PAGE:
Appearing before the Special Committee on Education today, House Speaker Pro-Tem Arlen Siegfreid (R-Olathe) outlined a plan to radically change how public education in Kansas is funded.  Siegfried’s plan would result in a massive local property tax increase and put rural schools at risk.   It draws striking similarities to a school finance plan offered by Sen. Sam Brownback, the Republican candidate for Governor, as part of his “Roadmap for Kansas.” 

“There seems to be a concerted effort by the conservative wing of the Republican Party to return to a system whereby schools are funded locally, which we know from experience will result in disequalized schools and local property tax increases,” said House Minority Leader Paul Davis (D-Lawrence).  “Property taxes disproportionately harm small business owners, farmers and ranchers, seniors on fixed incomes and the middle class.”

Siegfreid’s plan is a continuation of Rep. Kevin Yoder’s (R-Overland Park) proposal during the 2010 session to cut public school funding by $86 million and increase property taxes by $65 million (according to State Department of Education figures).  Democrats and Moderate Republicans rejected this irresponsible plan because it would have laid off teachers, led to larger class sizes, the elimination of critical student support programs and imposed a new tax burden on Kansas homeowners and business owners.

“We have been down this road before, and it is a road to ruin,” said Senate Democratic Leader Anthony Hensley (D-Topeka), a member of the special committee.  “Sam Brownback and House Republican Leadership seem determined to sidestep their responsibility to public schools and pass the buck onto local school boards, homeowners and small business owners.  Local property taxpayers can’t afford the Brownback/House Republican Leadership Plan.  Unfortunately, the public schoolchildren and local property taxpayers of Kansas will be the ultimate losers,” said Hensley.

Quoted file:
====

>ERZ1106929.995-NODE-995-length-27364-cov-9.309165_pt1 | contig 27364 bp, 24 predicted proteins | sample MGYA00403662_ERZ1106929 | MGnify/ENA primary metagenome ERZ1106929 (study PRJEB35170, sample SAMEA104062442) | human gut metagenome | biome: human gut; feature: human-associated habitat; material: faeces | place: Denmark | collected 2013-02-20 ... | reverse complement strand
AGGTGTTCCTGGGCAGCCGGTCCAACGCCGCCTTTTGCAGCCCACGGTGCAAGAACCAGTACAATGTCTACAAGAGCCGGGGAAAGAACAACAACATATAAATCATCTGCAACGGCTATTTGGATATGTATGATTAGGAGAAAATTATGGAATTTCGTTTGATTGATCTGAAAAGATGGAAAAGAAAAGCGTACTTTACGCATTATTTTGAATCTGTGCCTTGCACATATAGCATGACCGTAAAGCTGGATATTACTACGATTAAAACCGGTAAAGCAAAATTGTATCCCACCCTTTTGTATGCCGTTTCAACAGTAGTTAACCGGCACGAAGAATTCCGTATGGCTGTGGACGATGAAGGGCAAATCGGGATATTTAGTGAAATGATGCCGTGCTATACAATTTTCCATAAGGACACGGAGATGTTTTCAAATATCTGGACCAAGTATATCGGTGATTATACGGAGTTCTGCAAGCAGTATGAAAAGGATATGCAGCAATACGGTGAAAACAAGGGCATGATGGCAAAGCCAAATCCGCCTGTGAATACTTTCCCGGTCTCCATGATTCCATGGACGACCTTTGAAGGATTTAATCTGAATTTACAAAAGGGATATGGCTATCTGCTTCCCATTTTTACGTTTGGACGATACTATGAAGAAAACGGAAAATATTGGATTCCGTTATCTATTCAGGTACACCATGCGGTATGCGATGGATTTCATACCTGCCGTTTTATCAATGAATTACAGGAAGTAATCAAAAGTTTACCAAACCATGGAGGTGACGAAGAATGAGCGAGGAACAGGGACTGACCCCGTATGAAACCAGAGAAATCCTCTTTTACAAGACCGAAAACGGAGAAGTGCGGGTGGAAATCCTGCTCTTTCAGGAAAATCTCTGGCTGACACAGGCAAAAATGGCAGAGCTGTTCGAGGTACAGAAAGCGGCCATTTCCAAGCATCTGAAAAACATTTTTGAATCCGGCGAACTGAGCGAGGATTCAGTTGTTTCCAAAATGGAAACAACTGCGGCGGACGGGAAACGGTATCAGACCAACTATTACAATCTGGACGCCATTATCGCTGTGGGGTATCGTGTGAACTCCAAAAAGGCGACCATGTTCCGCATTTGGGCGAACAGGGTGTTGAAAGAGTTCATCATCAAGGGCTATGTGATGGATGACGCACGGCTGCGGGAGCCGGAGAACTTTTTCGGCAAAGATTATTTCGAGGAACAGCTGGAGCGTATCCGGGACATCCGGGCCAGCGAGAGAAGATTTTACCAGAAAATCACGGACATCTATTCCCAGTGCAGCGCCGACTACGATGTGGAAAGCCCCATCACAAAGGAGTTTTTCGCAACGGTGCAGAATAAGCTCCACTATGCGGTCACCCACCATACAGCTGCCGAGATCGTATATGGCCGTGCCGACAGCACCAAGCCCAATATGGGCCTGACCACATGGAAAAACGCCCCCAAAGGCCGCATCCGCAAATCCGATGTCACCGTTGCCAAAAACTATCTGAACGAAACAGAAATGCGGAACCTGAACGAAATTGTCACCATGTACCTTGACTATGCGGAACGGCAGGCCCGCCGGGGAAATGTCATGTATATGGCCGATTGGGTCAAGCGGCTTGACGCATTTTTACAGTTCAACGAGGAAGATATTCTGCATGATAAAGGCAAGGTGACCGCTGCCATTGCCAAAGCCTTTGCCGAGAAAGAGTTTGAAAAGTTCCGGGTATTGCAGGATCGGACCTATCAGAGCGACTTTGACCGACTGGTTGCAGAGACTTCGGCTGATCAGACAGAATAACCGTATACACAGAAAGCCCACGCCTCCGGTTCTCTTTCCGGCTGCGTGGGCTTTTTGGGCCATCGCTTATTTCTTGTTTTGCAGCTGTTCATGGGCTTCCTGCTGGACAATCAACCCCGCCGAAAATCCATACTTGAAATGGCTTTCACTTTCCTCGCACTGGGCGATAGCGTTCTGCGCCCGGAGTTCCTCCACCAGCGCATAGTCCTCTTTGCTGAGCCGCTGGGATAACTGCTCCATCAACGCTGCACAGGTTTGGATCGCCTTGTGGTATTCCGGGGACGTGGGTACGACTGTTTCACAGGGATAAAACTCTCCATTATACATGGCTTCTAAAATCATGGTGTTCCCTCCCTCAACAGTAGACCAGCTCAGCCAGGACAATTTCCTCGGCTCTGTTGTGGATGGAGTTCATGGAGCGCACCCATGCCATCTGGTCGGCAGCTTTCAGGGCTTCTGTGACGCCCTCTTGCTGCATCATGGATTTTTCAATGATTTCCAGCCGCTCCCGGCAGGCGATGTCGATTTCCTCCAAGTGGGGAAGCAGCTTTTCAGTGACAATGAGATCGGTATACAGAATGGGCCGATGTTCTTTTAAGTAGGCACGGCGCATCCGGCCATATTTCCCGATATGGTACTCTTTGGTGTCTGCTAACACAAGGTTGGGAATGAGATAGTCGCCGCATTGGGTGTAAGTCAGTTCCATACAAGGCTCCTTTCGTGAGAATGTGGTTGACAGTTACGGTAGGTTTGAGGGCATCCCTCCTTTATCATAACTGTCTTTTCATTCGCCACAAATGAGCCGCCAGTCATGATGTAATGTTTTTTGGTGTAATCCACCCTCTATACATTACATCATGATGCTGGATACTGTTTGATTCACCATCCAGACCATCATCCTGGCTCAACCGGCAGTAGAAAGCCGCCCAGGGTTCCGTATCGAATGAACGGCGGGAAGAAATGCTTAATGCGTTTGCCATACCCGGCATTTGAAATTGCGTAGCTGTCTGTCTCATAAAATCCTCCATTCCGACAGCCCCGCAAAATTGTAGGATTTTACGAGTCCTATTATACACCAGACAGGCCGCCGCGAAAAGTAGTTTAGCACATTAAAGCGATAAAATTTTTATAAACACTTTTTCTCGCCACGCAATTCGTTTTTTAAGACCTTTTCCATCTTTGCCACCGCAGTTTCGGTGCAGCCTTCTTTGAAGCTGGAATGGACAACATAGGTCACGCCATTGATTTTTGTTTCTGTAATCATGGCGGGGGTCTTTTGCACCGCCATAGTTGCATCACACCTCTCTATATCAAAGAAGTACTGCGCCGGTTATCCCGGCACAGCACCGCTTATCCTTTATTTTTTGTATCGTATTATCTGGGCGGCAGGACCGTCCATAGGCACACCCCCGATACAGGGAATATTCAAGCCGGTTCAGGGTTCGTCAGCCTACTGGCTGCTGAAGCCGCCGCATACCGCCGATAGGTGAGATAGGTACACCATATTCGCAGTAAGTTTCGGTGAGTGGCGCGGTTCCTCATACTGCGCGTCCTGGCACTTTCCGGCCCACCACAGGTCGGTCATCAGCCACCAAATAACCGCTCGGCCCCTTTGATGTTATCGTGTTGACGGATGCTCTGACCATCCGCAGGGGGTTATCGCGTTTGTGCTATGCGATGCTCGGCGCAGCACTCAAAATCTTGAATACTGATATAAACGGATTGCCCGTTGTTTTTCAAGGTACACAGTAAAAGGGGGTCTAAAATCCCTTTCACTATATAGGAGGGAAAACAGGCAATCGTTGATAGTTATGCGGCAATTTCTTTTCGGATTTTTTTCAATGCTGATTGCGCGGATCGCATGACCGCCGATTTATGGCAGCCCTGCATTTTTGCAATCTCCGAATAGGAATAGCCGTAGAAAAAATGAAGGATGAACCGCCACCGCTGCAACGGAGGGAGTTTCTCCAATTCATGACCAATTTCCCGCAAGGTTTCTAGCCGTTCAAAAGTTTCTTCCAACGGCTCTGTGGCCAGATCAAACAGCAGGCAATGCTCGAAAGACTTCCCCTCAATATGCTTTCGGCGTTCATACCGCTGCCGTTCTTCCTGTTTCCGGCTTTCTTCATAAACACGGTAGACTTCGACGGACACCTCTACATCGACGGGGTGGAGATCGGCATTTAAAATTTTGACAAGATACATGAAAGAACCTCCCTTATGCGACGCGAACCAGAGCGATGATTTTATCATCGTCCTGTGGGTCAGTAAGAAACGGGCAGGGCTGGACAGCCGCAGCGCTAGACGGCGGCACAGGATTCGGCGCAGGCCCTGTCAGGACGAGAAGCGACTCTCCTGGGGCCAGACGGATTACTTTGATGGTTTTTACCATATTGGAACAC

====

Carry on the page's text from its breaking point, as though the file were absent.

The current school finance formula should not be thrown aside for this tried-and-failed approach.  Kansas schools have shown considerable progress since the finance formula was last adjusted in 2005.  Test scores are up and children all across Kansas are excelling in record numbers.

“The people of Kansas should be asking whether Brownback and House Republican Leadership can be trusted to ensure that our schools are funded adequately and fairly,” said Davis. “Property taxpayers shouldn’t be shouldered with a disproportionate responsibility for school finance so that Republicans can grant more tax loopholes to special interests,” said Davis. 

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